LSSA calls on practitioners to support the Legal Practice Council

November 1st, 2018

By Barbara Whittle

On 8 October, at a press conference in Pretoria, the National Forum on the Legal Profession (NF) announced the results of the first election for council members for the Legal Practice Council (LPC). The ten attorneys elected are –

  • Miles Carter;
  • Priyesh Daya;
  • Krish Govender;
  • Nolitha Jali;
  • Noxolo Maduba;
  • Hlahleleni Kathleen Matolo-Dlepu;
  • Janine Myburgh;
  • Trudie Nichols;
  • Lutendo Sigogo; and
  • Jan Stemmett.

The six advocates are –

  • Greg Harpur SC;
  • Grace Goedhart SC;
  • Ismail Jamie SC;
  • Harshila Kooverjie SC;
  • Vuyani Ngalwana SC; and
  • Anthea Platt SC.

The nomination and election process ran throughout September until 3 October. At its Council meeting on 20 September, the Law Society of South Africa (LSSA) discussed the election and expressed concern that the NF’s election process only made provision for voting at polling stations. The view was expressed that the polling station system may be suitable for advocates, but attorneys were scattered across the country and would be disadvantaged and prejudiced if a polling station was not easily accessible. The LSSA Council resolved to communicate this to the NF and request it to consider postal, docex and courier votes, as well as an extension of the voting deadline to allow for these types of votes. Later that day, the NF issued an advisory informing practitioners that the voting process allowed for postal, docex and couriered votes and that the voting deadline had been extended from 28 September to 3 October.

Earlier in September, the LSSA welcomed the announcement of the nomination and election process by the Minister of Justice and Correctional Services, Michael Masutha, and urged all practising legal practitioners to participate fully in the elections.  In its press release, the LSSA acknowledged the work and sacrifices made by the legal practitioners and other members who had worked tirelessly on the NF for some three years to guide the profession to the historic moment when a transformed and unified regulatory body would take the legal profession forward.

LSSA Co-chairpersons, Ettienne Barnard and Mvuzo Notyesi pointed out that, even though the four statutory provincial law societies would fall away once the Legal Practice Act 28 of 2014 (LPA) is fully implemented, the LSSA would continue as the unified, independent, representative voice of the attorneys’ profession, acting in the interest of the public and the profession; and defending the rule of law. To this end the LSSA called on attorneys to comment on amendments being made to the LSSA’s constitution to allow for changes that would be brought about by the implementation of the LPA.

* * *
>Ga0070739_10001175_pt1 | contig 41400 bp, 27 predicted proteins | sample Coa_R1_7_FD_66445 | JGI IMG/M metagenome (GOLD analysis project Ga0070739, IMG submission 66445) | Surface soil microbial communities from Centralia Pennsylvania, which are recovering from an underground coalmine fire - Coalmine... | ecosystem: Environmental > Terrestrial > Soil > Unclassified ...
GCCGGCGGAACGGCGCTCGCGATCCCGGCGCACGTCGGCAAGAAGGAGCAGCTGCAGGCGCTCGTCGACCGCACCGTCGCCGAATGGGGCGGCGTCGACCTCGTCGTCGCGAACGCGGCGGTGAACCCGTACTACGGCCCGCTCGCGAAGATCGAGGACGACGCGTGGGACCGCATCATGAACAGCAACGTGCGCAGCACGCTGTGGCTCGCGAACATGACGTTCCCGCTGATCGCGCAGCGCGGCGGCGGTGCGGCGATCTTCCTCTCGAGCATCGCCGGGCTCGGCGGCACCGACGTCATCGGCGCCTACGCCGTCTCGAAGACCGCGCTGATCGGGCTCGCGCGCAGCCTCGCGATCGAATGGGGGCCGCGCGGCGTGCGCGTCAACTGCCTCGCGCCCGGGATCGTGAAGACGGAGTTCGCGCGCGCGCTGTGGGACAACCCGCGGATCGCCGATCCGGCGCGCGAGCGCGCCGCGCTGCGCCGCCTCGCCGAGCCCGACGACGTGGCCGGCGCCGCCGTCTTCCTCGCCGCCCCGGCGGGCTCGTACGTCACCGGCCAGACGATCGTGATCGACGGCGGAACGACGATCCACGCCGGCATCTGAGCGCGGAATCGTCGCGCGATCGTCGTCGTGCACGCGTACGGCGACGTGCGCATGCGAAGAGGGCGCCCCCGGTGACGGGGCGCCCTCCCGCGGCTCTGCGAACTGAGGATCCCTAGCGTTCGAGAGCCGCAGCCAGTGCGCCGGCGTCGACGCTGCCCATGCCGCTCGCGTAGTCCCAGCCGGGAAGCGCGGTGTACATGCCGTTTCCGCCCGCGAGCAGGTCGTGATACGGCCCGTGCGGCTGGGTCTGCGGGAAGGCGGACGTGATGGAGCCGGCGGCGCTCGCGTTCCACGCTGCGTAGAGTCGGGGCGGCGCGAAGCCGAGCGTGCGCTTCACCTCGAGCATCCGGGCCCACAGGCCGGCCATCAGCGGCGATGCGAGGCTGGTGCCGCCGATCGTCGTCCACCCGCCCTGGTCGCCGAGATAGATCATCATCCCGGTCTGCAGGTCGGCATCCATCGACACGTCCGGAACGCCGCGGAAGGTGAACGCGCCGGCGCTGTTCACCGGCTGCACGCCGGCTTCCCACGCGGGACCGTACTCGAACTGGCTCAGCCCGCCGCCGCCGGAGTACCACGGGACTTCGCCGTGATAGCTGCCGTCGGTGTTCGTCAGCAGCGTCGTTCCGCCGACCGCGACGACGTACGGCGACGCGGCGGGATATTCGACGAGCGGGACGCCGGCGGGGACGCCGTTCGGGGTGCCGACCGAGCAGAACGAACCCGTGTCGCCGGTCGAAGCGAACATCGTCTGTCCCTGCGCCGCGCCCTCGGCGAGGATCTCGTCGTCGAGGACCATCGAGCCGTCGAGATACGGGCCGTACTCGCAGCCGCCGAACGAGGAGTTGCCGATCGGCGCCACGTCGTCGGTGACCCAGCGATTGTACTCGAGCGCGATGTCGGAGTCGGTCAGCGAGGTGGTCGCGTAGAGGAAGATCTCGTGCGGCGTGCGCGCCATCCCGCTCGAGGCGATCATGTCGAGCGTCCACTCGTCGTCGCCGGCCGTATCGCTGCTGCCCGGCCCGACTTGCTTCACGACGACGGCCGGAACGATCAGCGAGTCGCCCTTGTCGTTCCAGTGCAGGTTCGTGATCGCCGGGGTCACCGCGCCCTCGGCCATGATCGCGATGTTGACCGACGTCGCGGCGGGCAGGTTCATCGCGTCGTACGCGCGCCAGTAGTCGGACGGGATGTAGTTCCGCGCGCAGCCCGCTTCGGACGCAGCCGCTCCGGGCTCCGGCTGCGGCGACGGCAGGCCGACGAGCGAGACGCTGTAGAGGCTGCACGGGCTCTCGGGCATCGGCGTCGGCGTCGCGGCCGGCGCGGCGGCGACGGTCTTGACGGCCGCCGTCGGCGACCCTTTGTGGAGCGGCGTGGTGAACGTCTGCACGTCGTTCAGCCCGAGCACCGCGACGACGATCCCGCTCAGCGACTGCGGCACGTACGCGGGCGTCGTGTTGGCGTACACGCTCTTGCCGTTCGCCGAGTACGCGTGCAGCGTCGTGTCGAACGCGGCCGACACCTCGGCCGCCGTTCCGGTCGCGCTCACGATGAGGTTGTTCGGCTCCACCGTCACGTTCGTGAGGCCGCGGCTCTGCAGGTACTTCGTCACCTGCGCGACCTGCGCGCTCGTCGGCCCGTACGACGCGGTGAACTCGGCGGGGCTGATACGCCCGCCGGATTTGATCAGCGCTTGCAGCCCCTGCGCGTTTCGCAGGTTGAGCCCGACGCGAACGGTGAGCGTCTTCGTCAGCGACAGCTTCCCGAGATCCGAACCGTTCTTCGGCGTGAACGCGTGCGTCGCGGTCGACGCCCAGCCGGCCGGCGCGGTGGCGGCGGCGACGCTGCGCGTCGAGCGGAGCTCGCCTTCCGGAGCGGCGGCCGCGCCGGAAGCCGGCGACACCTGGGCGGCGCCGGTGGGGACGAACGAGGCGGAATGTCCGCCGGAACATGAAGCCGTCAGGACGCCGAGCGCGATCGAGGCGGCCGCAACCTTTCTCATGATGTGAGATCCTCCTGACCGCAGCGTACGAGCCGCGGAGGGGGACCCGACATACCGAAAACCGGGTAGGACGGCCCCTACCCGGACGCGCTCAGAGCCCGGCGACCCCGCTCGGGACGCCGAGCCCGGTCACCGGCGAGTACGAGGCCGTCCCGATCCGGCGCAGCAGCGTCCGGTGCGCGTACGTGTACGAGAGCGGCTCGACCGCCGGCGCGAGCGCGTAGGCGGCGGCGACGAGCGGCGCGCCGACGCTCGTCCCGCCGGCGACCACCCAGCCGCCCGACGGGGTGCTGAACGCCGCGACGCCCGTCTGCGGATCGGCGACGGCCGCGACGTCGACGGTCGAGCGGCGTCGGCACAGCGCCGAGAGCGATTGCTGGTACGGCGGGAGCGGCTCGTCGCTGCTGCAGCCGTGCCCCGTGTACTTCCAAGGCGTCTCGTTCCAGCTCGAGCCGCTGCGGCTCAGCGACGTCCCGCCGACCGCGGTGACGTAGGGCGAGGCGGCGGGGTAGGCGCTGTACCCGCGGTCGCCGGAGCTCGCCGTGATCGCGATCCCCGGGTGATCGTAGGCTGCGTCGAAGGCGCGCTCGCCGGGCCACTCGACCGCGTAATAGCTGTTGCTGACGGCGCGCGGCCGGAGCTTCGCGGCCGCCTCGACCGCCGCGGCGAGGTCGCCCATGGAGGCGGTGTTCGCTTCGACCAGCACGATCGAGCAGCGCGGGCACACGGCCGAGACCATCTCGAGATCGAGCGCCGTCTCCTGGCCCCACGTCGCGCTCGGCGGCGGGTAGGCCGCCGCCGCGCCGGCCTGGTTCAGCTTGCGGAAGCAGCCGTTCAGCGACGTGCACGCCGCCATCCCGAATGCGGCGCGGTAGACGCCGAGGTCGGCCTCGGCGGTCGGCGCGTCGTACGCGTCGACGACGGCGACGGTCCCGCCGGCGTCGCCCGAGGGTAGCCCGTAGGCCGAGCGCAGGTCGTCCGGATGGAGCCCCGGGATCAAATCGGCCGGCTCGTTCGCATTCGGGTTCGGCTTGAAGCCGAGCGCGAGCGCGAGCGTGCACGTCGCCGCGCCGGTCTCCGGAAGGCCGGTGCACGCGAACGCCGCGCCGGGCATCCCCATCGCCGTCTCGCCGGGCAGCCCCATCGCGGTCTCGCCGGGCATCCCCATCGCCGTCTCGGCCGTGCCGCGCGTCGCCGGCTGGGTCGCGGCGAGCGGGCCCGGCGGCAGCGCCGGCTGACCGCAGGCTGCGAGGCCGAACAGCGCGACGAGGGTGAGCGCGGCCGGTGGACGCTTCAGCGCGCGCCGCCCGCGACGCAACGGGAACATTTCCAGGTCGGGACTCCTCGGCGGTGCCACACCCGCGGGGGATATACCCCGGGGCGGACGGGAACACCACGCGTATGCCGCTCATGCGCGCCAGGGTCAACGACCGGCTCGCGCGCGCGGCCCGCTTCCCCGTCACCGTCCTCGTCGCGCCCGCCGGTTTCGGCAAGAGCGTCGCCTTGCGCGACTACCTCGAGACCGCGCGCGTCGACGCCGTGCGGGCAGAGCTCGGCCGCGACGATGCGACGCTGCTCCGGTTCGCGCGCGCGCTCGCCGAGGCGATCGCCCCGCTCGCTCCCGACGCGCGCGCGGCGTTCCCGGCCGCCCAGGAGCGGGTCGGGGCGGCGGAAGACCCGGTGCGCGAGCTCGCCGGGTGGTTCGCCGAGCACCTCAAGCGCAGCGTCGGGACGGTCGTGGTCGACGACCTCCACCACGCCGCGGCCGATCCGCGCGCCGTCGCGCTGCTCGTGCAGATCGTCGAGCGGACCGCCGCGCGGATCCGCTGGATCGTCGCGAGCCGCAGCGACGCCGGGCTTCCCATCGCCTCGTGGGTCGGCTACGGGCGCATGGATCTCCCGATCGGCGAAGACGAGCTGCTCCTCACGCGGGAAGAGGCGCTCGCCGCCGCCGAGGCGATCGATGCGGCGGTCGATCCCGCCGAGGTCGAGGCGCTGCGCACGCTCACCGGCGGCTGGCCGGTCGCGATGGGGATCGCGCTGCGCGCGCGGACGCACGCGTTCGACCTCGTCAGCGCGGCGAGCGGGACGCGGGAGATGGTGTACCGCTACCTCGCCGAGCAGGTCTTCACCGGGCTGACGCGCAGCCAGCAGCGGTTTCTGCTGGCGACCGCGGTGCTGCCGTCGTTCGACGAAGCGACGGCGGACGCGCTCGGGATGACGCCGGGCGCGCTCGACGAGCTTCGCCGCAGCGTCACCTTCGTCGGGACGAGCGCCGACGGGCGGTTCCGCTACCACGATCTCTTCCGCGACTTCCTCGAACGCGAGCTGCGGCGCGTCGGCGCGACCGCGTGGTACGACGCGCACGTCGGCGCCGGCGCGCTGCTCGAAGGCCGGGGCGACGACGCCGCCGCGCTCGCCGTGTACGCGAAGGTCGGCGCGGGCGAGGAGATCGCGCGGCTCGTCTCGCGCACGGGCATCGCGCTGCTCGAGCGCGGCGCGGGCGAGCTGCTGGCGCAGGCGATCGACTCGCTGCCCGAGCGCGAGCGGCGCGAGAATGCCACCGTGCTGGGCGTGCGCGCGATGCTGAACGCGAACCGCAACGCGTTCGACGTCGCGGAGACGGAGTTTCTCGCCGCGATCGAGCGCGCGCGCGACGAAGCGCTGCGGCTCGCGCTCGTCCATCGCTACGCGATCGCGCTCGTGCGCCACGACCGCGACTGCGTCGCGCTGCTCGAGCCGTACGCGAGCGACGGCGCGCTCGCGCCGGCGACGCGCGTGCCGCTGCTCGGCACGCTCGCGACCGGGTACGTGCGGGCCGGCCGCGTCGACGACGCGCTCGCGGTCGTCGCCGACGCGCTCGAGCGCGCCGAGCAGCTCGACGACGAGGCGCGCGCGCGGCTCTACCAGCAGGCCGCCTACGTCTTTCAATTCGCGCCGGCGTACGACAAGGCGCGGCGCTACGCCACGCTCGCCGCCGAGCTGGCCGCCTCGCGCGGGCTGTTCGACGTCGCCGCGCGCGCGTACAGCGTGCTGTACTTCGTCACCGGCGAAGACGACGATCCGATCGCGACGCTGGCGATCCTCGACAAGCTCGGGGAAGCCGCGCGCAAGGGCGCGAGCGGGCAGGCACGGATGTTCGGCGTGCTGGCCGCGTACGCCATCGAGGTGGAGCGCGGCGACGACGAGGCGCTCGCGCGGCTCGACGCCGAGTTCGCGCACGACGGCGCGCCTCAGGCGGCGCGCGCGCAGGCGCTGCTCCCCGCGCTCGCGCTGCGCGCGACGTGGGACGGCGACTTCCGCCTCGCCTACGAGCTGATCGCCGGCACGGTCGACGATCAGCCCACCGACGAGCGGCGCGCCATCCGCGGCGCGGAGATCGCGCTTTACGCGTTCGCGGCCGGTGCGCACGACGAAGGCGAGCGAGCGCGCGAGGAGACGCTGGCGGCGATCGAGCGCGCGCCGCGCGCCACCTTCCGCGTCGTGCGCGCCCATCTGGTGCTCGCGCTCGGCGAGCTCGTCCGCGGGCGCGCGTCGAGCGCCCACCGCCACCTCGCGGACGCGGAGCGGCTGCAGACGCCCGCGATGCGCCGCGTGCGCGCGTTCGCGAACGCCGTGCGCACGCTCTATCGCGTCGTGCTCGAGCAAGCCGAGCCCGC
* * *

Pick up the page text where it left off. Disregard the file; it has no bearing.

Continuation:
On 3 October, on the close of the election process, the LSSA issued a statement noting with concern the views expressed by some legal practitioners in the media criticising as unconstitutional the ‘quota system’ for the election of LPC Council members.

‘We acknowledge that, as this is the first of such elections, it cannot be expected to be perfect nor totally satisfactory. Although the LPA itself does not define the quotas, it does require that the composition of the LPC must, as far as practicable, take into account the racial and gender composition of South Africa – not that of the legal profession,’ said Mr Notyesi and Mr Barnard.

The LSSA pointed out that the NF – which included representatives of the attorneys’ and advocates’ professions – had debated and agonised over this issue extensively and painstakingly over many meetings. Similarly, the Justice Portfolio Committee was not comfortable with the concept of quotas. ‘We all agree that this is not the ideal way to elect representatives, but we understand that, until such time as the demographics of the legal profession reflect the demographics of our country, this was the reasonable way to ensure demographic representation of black and women Council members on the new Legal Practice Council,’ said the Co-chairpersons.

They added: ‘This process can apply to the first election only. Once the first Council is elected, it may consult, consider constitutional and statutory imperatives, and decide on the most suitable and democratic way for a transformed legal profession to vote. We urge all South Africans, in particular legal practitioners, to support the efforts which are intended to transform the profession.’

Barbara Whittle, Communication Manager, Law Society of South Africa,

This article was first published in De Rebus in 2018 (Nov) DR 17.

De Rebus